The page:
He was diagnosed with congenital glaucoma only at the age of seven, by which time it was too late to save his eyes, according to Dr Titiyal. The only treatment is to preserve what little vision remained.
On the surface, Ikhlaq seems to enjoy school and is diligent student, but his time in the classroom has been far from easy.
One day in May, two years ago, Ikhlaq woke up, put on his school uniform and headed out of the house. He came home at his usual time in the evening, but – unbeknownst to his family, he never made to school. His mother, who works a 14 hour shift as a caregiver to the elderly, never realised that the boy was bunking school.
This pattern of truancy continued right up to August this year, when his maternal uncle visited their home during school hours and found Ikhlaq watching TV at home.
“I took a day off, and went to visit his school. Most teachers did not recognise him,” his mother said. “His eighth grade teacher told me he hadn’t come to school for two years.
“We don’t even know where he went, what he did in those two years.”
Ikhlaq would rather not talk about that time, and even said he was actively trying to forget all about it. But little details suggest he may have been bullied. When Ikhlaq was in Class 5, he had been beaten up by kids at school. They even broke his glasses. Since then, his class teacher had advised him not to come to school when the teacher was not around.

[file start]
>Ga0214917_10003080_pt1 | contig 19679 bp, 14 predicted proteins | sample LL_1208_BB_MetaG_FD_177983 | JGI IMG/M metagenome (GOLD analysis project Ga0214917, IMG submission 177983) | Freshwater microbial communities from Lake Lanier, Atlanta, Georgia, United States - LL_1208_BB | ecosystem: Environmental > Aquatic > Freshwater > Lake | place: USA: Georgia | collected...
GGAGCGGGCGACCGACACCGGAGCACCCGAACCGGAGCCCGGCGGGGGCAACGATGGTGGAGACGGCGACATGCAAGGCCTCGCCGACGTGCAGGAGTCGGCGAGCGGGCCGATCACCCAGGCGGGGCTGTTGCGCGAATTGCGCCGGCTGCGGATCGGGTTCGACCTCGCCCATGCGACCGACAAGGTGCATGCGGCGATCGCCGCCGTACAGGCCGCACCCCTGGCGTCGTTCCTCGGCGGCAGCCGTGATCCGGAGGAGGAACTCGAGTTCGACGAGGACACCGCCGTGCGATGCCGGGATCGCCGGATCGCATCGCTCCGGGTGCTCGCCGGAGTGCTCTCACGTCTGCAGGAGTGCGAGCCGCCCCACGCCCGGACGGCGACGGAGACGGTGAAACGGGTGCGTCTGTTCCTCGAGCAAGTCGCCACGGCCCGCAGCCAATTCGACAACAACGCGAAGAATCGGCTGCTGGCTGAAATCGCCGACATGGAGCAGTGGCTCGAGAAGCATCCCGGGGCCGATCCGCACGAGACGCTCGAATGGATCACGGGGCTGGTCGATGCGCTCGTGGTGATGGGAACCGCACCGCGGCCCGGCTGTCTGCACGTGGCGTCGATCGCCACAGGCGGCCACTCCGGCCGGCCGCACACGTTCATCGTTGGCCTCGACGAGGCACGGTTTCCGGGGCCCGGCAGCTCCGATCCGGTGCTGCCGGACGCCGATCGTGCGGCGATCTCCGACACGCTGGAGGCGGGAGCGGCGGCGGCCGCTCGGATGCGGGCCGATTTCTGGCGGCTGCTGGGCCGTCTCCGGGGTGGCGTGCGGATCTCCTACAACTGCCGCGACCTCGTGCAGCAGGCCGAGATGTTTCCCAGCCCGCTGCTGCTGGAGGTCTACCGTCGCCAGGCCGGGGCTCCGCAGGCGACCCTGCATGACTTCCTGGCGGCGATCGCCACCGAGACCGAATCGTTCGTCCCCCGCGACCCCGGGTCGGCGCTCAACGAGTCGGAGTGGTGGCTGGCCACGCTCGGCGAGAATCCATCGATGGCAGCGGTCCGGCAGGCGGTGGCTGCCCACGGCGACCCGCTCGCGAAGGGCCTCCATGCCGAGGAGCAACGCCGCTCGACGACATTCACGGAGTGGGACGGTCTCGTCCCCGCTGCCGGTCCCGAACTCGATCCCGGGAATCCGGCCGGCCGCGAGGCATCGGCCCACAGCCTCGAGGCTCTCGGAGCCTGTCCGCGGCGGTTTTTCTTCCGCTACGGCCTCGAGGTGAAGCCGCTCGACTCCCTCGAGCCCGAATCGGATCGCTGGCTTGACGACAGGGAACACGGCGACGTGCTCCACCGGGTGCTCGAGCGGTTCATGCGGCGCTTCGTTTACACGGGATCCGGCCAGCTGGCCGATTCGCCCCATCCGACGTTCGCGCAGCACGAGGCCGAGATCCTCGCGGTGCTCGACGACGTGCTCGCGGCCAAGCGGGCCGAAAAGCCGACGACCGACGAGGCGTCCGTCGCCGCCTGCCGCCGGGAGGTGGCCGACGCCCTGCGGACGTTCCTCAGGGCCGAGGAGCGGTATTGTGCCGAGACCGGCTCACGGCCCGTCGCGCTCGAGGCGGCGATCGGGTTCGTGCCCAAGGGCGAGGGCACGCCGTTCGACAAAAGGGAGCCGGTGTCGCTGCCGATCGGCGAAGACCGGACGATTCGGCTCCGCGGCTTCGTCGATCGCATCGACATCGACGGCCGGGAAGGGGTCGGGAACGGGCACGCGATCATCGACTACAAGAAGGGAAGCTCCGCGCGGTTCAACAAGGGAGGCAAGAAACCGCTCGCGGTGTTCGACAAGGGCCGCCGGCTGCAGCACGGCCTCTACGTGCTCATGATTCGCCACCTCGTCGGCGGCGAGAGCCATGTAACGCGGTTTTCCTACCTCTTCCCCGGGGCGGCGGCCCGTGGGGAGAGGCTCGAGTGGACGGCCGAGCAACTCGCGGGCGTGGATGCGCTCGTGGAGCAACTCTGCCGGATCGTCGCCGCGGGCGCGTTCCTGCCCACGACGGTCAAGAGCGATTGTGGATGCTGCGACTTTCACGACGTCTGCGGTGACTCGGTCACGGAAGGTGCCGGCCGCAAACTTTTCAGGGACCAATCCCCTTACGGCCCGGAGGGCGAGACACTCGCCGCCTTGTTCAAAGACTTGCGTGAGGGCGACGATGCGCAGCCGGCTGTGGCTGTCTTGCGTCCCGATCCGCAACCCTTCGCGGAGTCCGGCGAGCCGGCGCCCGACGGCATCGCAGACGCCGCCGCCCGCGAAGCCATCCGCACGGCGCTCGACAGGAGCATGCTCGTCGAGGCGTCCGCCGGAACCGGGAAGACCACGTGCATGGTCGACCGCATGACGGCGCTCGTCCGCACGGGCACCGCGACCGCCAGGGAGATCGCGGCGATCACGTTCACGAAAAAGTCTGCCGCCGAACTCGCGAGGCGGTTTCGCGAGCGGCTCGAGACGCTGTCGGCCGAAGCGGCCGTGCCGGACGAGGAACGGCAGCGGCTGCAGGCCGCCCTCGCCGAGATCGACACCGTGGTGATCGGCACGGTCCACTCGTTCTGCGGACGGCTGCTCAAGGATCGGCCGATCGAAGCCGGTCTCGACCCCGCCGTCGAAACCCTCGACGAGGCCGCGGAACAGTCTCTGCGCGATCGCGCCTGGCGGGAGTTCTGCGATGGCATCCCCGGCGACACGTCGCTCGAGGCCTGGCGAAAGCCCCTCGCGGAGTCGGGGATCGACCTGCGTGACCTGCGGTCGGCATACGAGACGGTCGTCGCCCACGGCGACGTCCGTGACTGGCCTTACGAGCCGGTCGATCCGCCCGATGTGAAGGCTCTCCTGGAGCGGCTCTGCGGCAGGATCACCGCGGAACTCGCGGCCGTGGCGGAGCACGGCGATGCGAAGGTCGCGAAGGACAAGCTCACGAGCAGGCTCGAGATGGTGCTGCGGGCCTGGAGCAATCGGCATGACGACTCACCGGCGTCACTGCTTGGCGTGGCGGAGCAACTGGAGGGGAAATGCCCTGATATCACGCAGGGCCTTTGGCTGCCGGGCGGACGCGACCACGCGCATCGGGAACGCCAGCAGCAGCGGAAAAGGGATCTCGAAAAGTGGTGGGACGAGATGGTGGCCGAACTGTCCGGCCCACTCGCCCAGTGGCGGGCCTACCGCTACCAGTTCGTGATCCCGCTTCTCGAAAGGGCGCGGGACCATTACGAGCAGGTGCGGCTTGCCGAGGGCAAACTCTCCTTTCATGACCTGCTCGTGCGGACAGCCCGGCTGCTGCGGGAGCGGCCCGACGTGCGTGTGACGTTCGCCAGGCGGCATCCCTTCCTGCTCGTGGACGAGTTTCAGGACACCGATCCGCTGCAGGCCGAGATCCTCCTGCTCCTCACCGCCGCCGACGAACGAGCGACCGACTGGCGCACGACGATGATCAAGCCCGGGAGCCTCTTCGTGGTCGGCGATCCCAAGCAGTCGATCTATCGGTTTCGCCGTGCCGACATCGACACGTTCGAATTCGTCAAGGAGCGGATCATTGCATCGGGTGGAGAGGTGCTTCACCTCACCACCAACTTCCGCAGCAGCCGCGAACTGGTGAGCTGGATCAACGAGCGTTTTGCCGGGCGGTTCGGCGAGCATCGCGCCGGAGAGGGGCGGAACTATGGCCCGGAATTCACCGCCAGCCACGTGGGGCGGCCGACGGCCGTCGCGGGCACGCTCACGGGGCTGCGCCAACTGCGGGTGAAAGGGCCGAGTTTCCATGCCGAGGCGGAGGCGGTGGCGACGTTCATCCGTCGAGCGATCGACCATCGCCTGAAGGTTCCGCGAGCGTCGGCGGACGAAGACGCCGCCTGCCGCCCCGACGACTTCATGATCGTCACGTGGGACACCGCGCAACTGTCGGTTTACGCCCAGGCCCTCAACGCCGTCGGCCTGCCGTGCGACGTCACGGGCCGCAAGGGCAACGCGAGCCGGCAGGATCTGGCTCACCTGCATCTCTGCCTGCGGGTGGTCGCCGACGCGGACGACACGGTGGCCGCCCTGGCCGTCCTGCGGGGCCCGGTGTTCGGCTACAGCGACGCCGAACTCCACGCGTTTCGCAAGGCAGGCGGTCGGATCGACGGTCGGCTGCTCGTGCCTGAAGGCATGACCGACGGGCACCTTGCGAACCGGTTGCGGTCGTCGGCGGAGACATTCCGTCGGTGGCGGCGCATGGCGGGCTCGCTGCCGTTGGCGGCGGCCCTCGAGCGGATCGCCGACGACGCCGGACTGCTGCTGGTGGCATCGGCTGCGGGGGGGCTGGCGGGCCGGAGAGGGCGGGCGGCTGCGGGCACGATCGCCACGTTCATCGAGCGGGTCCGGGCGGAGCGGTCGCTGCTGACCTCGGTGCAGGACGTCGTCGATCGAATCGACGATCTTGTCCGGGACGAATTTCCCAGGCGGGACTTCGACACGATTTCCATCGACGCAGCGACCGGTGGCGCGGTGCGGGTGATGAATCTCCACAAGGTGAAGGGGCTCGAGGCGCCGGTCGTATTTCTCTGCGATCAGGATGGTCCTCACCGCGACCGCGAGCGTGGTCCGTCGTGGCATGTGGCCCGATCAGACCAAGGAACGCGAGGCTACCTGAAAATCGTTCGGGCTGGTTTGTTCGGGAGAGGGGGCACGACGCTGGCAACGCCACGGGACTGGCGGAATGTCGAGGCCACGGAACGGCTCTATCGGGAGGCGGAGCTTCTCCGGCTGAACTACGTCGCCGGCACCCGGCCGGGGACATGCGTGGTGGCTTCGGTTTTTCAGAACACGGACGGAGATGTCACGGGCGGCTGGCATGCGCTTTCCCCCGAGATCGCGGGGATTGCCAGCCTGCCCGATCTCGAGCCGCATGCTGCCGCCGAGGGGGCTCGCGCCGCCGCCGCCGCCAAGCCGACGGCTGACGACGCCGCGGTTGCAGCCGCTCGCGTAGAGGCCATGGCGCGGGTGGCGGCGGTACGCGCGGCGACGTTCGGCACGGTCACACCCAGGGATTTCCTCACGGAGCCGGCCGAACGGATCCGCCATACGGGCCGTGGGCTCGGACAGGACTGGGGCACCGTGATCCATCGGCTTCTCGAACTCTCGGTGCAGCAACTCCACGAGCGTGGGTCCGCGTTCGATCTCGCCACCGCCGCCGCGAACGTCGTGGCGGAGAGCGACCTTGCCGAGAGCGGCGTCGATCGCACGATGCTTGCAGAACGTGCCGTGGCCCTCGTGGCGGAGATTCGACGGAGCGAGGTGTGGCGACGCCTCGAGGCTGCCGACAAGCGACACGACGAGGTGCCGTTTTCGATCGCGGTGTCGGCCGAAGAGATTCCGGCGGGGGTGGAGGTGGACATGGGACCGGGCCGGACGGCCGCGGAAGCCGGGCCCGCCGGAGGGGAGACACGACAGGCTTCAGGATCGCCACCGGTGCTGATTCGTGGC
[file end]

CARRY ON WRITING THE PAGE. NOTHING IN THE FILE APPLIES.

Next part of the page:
“I had missed classes when I had my surgery,” he said, “Once I got well, I missed a few more as I was not sure if my class teacher would be in schoool.”
When he finally mustered the courage to attend class, his friends told him his name had been struck from the attendance register.
“I was scared to tell my mom any of this. I did not want her to worry. I wasn’t sure how she would react,” Ikhlaq said.
The school said that they sent three notices about his absence to his listed address, and had even tried calling his mother. Nathu Lal Yogi, the Pahadi School’s teacher for children with special needs, said that the calls went unanswered. Ikhlaq’s family had shifted houses, and the letters were probably delivered to their old address.